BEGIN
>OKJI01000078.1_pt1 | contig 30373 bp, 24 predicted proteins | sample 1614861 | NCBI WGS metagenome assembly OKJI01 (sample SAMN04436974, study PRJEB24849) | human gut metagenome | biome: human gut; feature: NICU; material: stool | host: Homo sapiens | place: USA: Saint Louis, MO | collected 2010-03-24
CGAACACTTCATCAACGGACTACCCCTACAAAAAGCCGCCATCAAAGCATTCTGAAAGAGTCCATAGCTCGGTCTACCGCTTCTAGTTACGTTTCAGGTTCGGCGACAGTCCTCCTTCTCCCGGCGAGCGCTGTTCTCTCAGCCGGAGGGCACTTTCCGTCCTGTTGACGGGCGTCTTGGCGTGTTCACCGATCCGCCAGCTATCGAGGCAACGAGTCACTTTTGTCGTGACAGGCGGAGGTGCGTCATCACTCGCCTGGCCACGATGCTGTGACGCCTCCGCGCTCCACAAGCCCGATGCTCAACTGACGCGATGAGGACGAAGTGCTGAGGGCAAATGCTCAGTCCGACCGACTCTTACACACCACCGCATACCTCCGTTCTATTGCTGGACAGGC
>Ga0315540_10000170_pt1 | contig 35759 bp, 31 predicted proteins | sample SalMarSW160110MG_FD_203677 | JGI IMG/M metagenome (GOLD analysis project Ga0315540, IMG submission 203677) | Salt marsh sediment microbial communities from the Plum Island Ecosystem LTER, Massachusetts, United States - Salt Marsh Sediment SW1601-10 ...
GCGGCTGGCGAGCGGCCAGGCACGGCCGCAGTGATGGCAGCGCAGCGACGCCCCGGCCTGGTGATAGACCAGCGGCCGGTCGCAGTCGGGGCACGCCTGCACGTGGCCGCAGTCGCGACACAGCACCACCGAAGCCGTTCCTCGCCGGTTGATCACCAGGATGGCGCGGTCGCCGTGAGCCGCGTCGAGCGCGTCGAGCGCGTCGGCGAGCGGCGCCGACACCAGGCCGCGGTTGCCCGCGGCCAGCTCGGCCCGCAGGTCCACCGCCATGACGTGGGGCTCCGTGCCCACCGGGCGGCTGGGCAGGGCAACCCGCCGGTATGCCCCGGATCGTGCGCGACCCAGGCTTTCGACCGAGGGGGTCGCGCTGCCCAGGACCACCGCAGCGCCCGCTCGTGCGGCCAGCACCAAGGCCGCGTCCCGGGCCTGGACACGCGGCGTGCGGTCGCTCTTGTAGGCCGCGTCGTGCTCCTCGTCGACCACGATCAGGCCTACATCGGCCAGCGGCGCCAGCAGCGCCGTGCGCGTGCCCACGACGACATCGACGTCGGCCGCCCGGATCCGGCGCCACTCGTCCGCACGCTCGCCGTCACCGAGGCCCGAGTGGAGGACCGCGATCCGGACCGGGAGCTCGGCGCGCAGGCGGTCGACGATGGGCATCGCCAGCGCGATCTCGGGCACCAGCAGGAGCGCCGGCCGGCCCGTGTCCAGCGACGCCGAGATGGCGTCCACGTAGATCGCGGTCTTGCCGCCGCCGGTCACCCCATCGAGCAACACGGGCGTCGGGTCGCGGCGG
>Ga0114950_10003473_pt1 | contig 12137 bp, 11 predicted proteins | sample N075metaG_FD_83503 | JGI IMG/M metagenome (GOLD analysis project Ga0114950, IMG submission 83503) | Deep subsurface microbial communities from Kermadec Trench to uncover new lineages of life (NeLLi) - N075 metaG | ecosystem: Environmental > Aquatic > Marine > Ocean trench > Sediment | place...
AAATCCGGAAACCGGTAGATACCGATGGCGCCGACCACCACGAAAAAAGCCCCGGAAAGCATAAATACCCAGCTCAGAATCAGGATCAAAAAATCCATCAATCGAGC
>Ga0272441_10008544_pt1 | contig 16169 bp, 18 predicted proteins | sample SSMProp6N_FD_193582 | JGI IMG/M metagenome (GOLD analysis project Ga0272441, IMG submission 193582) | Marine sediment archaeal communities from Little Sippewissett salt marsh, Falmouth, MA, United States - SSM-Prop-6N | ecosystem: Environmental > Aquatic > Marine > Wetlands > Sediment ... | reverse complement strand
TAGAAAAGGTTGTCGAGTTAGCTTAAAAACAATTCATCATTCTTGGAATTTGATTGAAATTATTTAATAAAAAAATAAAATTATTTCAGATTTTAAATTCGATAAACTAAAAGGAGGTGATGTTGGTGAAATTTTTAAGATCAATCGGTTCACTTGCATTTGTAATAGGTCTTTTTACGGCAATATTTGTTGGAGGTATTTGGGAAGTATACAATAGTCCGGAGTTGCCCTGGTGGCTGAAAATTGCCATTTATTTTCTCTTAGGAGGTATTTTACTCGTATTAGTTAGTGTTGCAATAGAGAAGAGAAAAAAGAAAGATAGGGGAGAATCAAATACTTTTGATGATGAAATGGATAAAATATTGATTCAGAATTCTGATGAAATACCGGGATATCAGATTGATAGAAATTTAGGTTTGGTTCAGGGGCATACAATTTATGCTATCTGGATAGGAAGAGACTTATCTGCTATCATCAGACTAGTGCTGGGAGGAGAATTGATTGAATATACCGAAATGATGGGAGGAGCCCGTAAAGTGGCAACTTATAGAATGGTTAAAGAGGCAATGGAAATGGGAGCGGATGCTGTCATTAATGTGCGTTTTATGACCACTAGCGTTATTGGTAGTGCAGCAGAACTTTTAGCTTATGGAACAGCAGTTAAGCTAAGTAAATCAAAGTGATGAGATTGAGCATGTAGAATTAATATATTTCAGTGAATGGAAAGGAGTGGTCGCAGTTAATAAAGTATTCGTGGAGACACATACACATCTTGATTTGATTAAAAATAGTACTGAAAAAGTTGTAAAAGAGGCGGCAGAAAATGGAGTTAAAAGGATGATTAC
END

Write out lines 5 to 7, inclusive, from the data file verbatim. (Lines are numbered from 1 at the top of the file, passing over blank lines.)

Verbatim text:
>Ga0114950_10003473_pt1 | contig 12137 bp, 11 predicted proteins | sample N075metaG_FD_83503 | JGI IMG/M metagenome (GOLD analysis project Ga0114950, IMG submission 83503) | Deep subsurface microbial communities from Kermadec Trench to uncover new lineages of life (NeLLi) - N075 metaG | ecosystem: Environmental > Aquatic > Marine > Ocean trench > Sediment | place...
AAATCCGGAAACCGGTAGATACCGATGGCGCCGACCACCACGAAAAAAGCCCCGGAAAGCATAAATACCCAGCTCAGAATCAGGATCAAAAAATCCATCAATCGAGC
>Ga0272441_10008544_pt1 | contig 16169 bp, 18 predicted proteins | sample SSMProp6N_FD_193582 | JGI IMG/M metagenome (GOLD analysis project Ga0272441, IMG submission 193582) | Marine sediment archaeal communities from Little Sippewissett salt marsh, Falmouth, MA, United States - SSM-Prop-6N | ecosystem: Environmental > Aquatic > Marine > Wetlands > Sediment ... | reverse complement strand